The purpose of this study is to determine if intermittent mupirocin treatment is effective
in preventing recurrence of moderate to severe staph infection.
Treatment of staphylococcal carriage with the topical antibiotic, mupirocin, has led to
decreased infections in some hemodialysis patients and intensive care unit (ICU) patients.
However, most of these studies were not placebo controlled and only certain subsets of
patients benefited. Relapse of colonization, generally within 90 days after treatment is
stopped, presumably with increased risk of infection, approaches 50%. Continuous use of
mupirocin on daily, thrice weekly, or weekly basis has resulted in increased resistance to
the drug. Despite this lack of evidence, the use of mupirocin has become commonplace
because it is perceived as an effective and simple means to prevent infection. In a National
Institutes on Aging/Claude D. Pepper Older Americans Independence Center
(NIA/OAIC)-sponsored proposal, we found that a 2 week treatment regimen with mupirocin was
effective in decolonizing older chronically ill nursing home residents of S. aureus when
compared with placebo. Decolonization began to decline by 3 months post-treatment, and
resistance occurred only once in 52 treated patients. That study was not powered to detect
differences in infection between the 2 study groups; the end point was eradication of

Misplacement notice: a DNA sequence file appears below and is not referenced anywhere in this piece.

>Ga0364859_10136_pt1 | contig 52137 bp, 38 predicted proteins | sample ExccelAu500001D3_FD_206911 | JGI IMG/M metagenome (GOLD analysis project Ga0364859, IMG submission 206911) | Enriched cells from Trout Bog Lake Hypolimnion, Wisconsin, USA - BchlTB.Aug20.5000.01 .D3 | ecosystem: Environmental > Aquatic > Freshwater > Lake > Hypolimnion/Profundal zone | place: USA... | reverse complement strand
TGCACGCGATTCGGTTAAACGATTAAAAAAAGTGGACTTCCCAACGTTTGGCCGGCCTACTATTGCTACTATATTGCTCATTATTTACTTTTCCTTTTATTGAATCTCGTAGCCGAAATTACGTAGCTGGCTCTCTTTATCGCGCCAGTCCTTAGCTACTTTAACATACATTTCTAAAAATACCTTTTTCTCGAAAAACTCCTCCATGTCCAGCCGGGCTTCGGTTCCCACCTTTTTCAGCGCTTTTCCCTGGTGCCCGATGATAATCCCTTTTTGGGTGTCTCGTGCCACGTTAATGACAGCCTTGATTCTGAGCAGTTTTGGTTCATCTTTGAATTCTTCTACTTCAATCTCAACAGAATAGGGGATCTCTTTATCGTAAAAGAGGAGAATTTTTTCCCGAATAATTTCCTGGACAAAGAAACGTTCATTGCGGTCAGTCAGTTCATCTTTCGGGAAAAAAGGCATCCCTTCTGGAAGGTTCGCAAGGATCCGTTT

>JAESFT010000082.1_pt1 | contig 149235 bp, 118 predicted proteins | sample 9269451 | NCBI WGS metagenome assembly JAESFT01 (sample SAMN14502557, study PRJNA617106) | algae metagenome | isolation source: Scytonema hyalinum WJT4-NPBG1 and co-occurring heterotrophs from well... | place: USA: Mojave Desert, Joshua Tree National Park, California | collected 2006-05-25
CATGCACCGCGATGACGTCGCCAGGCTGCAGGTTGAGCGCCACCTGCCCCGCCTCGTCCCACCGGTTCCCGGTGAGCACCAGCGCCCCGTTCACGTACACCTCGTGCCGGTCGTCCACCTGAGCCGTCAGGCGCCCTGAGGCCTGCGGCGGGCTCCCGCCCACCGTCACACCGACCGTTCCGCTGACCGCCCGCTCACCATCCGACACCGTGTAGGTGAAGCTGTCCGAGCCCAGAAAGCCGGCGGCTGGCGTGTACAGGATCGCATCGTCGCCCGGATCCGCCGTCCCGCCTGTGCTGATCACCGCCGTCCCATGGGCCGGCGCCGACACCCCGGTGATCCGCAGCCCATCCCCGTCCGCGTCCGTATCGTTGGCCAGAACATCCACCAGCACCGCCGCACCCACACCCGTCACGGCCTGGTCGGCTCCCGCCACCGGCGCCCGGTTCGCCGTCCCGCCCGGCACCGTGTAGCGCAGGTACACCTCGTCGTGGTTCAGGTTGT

colonization. However, a trend towards reduction in staphylococcal infection with mupirocin
was seen. In addition, there were more therapeutic failures in residents who were colonized
with methicillin-resistant S. aureus (MRSA) than methicillin-sensitive S. aureus (MSSA). We
hypothesize that intermittent treatment with mupirocin every 3 months may be an effective
means of preventing recolonization and infection with S. aureus. We propose to study a
patient population that has already had treatment for severe S. aureus infection and is at
significant risk for a subsequent infection. Patients will receive mupirocin or placebo for
14 days every 3 months. The effect of these two regimens on S. aureus infection,
re-colonization, and development of mupirocin resistance will be assessed.
- All patients who receive care at Ann Arbor VA Medical Center, University of Michigan
Medical Center, or St. Joseph Mercy Hospital, Ypsilanti who have been hospitalized
for documented S. aureus infection will be eligible for enrollment. Staphylococcal
infections may be community or hospital-acquired. Patients with S. aureus infection
will be identified on a daily basis with the assistance of the Infection Control
Practitioner, the Clinical Microbiology Laboratory, the Infectious Diseases
Consultation Services, and ID physicians caring for patients in their offices.
- Patients will provide written informed consent. The patient's guardian or next of
kin will be contacted for informed consent in the event that the patient is incapable
of doing so.
- Patients who are unable to cooperate with treatment or follow-up.
- Patients who are not likely to survive beyond one month or those who are transferred
back to another acute care hospital.
- Patients who require treatment with rifampin will be excluded since this drug is
effective in decolonization of some staphylococcal carriers.
- Patients with known hypersensitivity to mupirocin ointment or polyethylene glycol
- Patients with ulcers obviously related to pressure will be excluded because they are
frequently large, difficult to keep clean, and infections are difficult to diagnose.
- Patients with small vascular or neuropathic ulcers < 3 cm in circumference and < 2 cm
in depth may be enrolled.
- Pregnant women.